Three hours after The New York Times published its investigation into Harvey Weinstein’s alleged pattern of sexual misconduct, another of Hollywood’s most powerful producers, Steven Spielberg, demurred when asked to comment. “I think that is a subject that is not on keynote for what we’re talking about here tonight,” he told the Associated Press Oct. 5 while standing next to “Spielberg” director Susan Lacy on the red carpet of that documentary’s New York Film Festival world premiere. “It’s a subject I don’t shy from, but it’s not relevant to what we’re discussing about Susan’s movie today. I have a lot of opinions about that, but not for this event tonight.”
Spielberg and Weinstein have known each other for decades. Last year, news broke that they were preparing competing films about Edgardo Mortara, a Jewish child who grew up to be a Catholic priest after the Papal States took him from his family in 1858. As a producer of “Shakespeare in Love,” Weinstein notoriously beat Spielberg’s “Saving Private Ryan” for the best picture Oscar in 1998. Nonetheless, they seem to be on fairly cordial terms; this April, Weinstein told The Hollywood Reporter that he and Spielberg “once talked about producing [the Academy Awards] together. If we could survive each other, we’d do a great job.”
In his first interview following The Times article, Weinstein told Page Six that he intends to sue the newspaper for its “inability to be honest with [him], and their reckless reporting.” Sources told Page Six that the suit could be worth $50 million.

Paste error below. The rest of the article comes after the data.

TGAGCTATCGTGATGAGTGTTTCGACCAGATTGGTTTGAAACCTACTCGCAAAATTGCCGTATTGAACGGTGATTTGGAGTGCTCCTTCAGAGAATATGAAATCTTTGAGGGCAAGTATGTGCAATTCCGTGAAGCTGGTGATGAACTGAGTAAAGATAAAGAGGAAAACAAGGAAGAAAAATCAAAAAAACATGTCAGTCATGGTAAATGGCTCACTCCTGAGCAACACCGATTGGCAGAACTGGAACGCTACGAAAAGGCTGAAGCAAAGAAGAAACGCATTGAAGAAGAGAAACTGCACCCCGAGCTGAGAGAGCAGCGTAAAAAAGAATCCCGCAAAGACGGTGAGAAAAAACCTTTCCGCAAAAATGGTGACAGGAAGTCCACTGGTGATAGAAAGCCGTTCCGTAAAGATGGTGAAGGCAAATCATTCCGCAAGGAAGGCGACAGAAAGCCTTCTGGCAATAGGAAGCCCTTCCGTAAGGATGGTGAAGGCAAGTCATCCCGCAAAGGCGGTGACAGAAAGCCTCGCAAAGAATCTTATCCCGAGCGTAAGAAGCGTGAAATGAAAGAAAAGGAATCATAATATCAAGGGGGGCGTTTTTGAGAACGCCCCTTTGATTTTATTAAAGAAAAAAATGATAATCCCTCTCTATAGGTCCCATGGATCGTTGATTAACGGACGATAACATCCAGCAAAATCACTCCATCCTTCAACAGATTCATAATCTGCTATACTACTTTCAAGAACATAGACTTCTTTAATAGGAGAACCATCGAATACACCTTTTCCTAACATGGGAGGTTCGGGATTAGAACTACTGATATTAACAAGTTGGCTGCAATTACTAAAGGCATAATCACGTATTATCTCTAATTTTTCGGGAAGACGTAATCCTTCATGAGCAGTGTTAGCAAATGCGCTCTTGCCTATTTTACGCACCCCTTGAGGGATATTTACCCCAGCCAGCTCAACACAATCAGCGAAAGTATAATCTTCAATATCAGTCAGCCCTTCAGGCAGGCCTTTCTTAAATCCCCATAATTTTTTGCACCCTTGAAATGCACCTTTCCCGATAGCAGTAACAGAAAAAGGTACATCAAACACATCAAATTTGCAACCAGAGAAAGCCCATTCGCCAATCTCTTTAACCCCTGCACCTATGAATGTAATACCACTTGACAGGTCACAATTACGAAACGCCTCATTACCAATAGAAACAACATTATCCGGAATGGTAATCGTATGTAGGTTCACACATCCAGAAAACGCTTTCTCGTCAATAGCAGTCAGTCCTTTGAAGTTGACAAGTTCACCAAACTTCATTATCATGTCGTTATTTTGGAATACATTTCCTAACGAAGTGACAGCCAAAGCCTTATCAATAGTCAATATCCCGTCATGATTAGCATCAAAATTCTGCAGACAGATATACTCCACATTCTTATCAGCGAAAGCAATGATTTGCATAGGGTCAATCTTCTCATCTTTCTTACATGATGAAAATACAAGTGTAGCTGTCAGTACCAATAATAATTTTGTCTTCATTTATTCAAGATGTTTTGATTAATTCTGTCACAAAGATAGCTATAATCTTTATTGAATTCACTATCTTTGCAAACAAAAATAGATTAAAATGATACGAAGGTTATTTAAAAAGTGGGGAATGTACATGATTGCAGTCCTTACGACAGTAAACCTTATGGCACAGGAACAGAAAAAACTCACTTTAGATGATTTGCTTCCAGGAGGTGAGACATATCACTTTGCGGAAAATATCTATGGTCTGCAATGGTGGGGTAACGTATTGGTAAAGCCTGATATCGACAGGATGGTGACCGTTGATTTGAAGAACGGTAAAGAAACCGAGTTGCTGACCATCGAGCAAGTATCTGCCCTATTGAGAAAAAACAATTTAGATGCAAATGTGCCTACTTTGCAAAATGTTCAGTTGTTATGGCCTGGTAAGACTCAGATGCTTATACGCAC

On the NYFF red carpet, Spielberg briefly acknowledged criticism of the two-and-a-half-minute “Ready Player One” trailer he released at San Diego Comic-Con, where it is extremely tough to spot a woman, despite the fact that Ernest Cline’s source novel prominently features two, Aech and Art3mis. “There are many women in the movie” he told IndieWire. “You’ll see.” Back in June 2017, Elizabeth Banks chastised Spielberg at the Women in Film’s Crystal + Lucy Awards because “he’s never made a movie with a female lead.” Banks released an apology the next day, explaining that she’d forgotten his 1985 drama “The Color Purple.” The dearth of female protagonists in Spielberg’s filmography is not broached in “Spielberg,” which airs tomorrow night on HBO.
Several female stars did address the scandal and show solidarity with Weinstein’s accusers on Twitter, including Brie Larson, who memorably did not clap when she presented this year’s Best Actor Oscar to Casey Affleck (who settled sexual harassment lawsuits brought by two women he worked with on “I’m Still Here”) and recently spoke out against similar allegations at Cinefamily; date rape survivor Lena Dunham, and Amber Tamblyn, author of the September Times Op-Ed “I’m Done With Not Being Believed,” in which she describes being asked out by actor James Woods when she was 16 and he was 52 (Tamblyn’s Weinstein response was retweeted by Judd Apatow, one of Bill Cosby’s loudest and most persistent critics). Rose McGowan, who The Times reported accepted a $100,000 settlement from Weinstein in 1997 related to an encounter in a hotel room at the Sundance Film Festival, tweeted, “Women fight on. And to the men out there, stand up. We need you as allies. #bebrave”